JOHN M. WYLIE II
Editor and Publisher
We have read a great deal lately about Shingles, Rocky Mountain Spotted Tick Fever, West Nile Virus, Ebola and other horrible diseases.
But Oklahoma is facing a disease far more pernicious—Transparency Deficiency Disease.
It is caused by government officials at all levels who believe the people are subject to their will rather than being servants of the citizens.
There are far too many of them, starting with Gov. Mary Fallin. Her record on vigorous compliance with the Oklahoma Open Meeting and Open Records acts has been miserable.
It isn’t just her office (which has twice won the Black Hole Award from a transparency advocacy group for thumbing its nose at citizens and journalists and public spirited commissioners), it is her boards and commissions—most recently the Pardon and Parole Board, which narrowly escaped prosecution, and the new Workers Compensation Commission, which had a criminal investigation dropped only after the assistant attorney general who advised them acknowledged he had given them had given incorrect advice.
Bartlesville has had a series of cases involving lack of transparency.
Many smaller communities have been affected.
But Friday, the true cost of such actions was determined by Rogers County Associate District Judge Sheila Condren.
She awarded legal fees and costs of $41,324.25 to lawyers who had sued the City of Claremore because it refused to release dash cam video of a drunk driving arrest.
The city took the case all the way to the Oklahoma Supreme Court, dragging it out from May 24, 2011 until Friday—three years and three months. And the meters on both sides just kept ticking (we still don’t have precise figures on how much citizens paid for defending against a lawsuit which, it turned out, had no real defense).
And lawmakers, who are as fed up as we are, have now made it possible for anyone who sues under the Open Meeting and Open Records Acts to collect their legal fees.
That will be an expensive lesson for policy makers. What benefits could Claremore have provided its citizens without having to pay out that $41,324.25?
And how will taxpayers feel when they find out they are paying a judgment caused because their public officials decided their government should be able to operate behind the “Cone of Silence” ridiculed in the TV and movie hit Get Smart.
In Oologah, where field tapes are routinely available, we’ve seen a huge drop in the number of complaints against police when we say, “Sure, let’s go over to the PD and look at the tape.” Government needs to learn that in most case, transparency has value to everyone involved.
Dr. Joey Senat, probably the most knowledgeable advocate for Freedom of Information in the state, was very pleased with Friday’s decision and predicts that transparency under the Open Meeting and Open Records acts will be a big factor in the November elections.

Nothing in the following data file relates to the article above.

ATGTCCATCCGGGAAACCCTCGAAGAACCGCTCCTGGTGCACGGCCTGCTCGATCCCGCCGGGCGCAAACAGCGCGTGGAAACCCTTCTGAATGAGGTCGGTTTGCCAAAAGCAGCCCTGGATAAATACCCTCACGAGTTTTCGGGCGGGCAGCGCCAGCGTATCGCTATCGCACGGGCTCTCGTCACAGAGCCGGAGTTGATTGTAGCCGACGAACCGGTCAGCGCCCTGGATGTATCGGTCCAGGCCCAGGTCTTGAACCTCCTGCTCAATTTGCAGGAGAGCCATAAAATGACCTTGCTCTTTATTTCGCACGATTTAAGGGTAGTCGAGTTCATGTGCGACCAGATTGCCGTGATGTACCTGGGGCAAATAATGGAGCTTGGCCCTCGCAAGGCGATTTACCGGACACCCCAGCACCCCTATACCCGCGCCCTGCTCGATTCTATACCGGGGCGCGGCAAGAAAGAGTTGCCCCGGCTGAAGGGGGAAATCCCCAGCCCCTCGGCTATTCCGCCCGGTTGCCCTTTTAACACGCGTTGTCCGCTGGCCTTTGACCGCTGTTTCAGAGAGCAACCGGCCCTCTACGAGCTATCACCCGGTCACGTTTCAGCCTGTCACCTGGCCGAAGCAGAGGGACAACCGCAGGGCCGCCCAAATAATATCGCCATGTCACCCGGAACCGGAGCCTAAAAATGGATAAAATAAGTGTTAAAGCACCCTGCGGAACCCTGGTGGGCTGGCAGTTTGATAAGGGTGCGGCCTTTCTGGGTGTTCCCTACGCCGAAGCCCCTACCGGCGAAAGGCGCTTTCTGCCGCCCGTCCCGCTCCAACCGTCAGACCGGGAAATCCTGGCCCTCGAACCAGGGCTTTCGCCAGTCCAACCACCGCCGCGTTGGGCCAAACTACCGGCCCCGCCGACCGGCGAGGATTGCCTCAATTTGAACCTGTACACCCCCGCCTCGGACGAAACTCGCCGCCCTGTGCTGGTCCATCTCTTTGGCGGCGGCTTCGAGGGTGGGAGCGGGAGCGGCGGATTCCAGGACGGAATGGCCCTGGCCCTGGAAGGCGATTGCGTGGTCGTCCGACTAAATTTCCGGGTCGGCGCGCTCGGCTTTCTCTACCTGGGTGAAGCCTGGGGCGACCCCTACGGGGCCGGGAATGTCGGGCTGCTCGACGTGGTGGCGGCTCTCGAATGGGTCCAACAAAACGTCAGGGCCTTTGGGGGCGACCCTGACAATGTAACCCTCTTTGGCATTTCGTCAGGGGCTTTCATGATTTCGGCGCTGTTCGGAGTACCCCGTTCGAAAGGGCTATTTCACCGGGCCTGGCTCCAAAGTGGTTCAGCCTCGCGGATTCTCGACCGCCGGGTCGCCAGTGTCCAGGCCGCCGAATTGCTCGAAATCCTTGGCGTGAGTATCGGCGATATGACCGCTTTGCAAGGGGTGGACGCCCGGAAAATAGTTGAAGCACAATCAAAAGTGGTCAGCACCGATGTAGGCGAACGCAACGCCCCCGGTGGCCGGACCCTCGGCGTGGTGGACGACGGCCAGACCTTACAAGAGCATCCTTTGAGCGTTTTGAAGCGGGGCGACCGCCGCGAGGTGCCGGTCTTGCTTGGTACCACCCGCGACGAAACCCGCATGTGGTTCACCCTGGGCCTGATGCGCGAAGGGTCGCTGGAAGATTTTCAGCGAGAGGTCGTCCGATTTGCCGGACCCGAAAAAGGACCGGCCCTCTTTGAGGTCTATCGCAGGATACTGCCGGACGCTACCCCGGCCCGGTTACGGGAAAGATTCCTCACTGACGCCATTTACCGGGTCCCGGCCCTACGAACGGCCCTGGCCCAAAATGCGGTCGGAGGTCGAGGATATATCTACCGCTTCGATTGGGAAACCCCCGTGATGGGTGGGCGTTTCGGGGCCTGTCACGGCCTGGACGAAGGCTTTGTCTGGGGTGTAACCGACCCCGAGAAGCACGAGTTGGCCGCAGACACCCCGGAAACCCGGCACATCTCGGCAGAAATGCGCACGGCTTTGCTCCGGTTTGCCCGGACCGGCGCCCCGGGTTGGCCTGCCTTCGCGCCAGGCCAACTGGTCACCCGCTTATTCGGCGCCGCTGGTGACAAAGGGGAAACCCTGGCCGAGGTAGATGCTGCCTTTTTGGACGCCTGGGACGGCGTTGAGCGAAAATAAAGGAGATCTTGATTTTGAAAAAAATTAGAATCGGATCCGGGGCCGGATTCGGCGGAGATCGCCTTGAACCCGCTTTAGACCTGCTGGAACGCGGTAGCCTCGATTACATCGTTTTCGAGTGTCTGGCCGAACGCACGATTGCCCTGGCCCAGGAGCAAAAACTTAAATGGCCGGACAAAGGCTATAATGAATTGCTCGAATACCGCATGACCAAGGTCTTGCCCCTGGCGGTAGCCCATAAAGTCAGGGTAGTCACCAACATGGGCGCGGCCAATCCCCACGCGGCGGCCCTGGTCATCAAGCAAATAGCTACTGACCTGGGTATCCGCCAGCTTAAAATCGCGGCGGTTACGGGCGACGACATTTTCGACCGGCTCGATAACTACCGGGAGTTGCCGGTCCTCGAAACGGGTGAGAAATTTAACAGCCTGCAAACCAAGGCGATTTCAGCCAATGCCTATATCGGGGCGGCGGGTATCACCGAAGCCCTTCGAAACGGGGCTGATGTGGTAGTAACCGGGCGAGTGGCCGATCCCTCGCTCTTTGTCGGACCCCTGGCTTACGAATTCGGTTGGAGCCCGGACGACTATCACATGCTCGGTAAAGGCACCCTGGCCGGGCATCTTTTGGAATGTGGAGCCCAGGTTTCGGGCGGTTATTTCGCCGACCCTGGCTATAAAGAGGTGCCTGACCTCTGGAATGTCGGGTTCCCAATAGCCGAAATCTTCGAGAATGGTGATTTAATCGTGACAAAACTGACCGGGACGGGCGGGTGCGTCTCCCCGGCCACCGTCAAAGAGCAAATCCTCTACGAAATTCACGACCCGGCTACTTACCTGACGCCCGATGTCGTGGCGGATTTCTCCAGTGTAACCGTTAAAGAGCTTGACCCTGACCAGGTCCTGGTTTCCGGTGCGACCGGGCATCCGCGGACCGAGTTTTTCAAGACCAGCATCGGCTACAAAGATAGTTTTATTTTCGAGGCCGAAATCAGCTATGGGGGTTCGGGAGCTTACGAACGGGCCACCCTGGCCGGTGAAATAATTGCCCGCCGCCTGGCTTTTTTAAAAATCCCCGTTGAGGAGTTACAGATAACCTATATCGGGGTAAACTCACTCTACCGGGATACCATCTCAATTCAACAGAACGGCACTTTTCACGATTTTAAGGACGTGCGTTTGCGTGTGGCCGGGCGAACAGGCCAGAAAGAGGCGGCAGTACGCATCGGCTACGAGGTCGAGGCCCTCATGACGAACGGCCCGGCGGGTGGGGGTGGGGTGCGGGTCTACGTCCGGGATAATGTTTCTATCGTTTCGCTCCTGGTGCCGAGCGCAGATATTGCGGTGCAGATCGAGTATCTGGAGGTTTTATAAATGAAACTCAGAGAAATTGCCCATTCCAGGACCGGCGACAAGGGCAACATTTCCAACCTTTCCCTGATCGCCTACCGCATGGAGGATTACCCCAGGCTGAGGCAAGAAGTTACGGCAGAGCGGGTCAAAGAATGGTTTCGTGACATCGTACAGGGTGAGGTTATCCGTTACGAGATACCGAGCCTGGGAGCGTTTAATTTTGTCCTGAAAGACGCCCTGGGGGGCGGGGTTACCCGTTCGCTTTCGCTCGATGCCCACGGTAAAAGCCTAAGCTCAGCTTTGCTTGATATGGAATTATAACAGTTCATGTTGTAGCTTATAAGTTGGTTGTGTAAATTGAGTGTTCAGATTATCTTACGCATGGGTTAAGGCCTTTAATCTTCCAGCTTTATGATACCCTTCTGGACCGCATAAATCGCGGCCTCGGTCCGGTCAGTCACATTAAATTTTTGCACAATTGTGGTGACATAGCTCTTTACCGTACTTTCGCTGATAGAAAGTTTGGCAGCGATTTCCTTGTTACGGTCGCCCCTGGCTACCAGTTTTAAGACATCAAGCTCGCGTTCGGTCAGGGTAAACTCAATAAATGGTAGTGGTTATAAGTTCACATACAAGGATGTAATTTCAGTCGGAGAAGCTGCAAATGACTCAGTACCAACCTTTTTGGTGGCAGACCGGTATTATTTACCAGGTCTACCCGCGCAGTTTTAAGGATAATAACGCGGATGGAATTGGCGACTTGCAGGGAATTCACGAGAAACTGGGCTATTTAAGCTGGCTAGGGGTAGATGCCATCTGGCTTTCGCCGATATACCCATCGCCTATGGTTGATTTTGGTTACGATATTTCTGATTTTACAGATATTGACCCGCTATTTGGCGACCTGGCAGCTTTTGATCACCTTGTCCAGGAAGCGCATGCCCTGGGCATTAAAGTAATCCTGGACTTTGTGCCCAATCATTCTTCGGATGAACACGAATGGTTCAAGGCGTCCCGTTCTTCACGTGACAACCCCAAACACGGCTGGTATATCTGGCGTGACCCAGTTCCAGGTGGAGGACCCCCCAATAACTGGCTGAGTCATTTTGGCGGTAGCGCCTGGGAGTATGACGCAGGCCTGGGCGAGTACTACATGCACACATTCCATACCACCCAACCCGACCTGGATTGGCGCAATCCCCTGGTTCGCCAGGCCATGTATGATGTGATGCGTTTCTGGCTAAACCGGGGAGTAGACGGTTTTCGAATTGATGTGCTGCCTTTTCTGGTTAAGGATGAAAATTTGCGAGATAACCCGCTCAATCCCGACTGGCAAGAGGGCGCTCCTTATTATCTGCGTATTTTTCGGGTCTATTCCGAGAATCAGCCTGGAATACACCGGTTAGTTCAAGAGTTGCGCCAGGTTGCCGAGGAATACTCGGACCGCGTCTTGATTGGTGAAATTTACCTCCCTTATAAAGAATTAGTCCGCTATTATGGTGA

“The public should be angry with the (Claremore) officials who wouldn’t provide the records and forced the lawsuit,” said Senat, associate professor at the OSU School of Media and Strategic Communications and a major force in the statewide organization FOI Oklahoma, which supports the transparency laws and the First Amendment. “Unfortunately, the money comes out of taxpayers’ pockets, not that of the government officials. If the officials had to pay out of their own pockets, perhaps they would be less pigheaded about denying access to public records.
“Public bodies should take note that plaintiffs who sue over Open Meeting Act violations now can recover their reasonable attorney fees. Taxpayers should be angry if money comes out of their pockets because of blatant disregard for the Open Meeting Act by elected and appointed officials.
“Voters should hold those officials accountable.”
Transparency will likely to be an issue in many races this year, from Governor (Fallin’s record has been abysmal while challenger Joe Dorman has promised to let the sunshine in), to District Attorney.
Claremore City Attorney Matt Ballard, the Republican DA candidate, has drawn two years of criticism for anti-transparency stands.
He is widely seen as anti-transparency in favor of closed-door, closed document government and as being responsible for the huge cost of the fruitless anti-citizen dash cam litigation.
When FOI Oklahoma issues its annual transparency pledge for candidates we hope he’ll sign it—and if he does, we promise to publish it in full. A change in views would be welcome and we would call it a wise recognition of a growing problem, not a flip-flop.
Watch closely—events so far are just the tip of a Titanic-killer iceberg. The pandemic of Transparency Deficiency Disease just keep spreading. All of us need to understand how important this issue is to our future.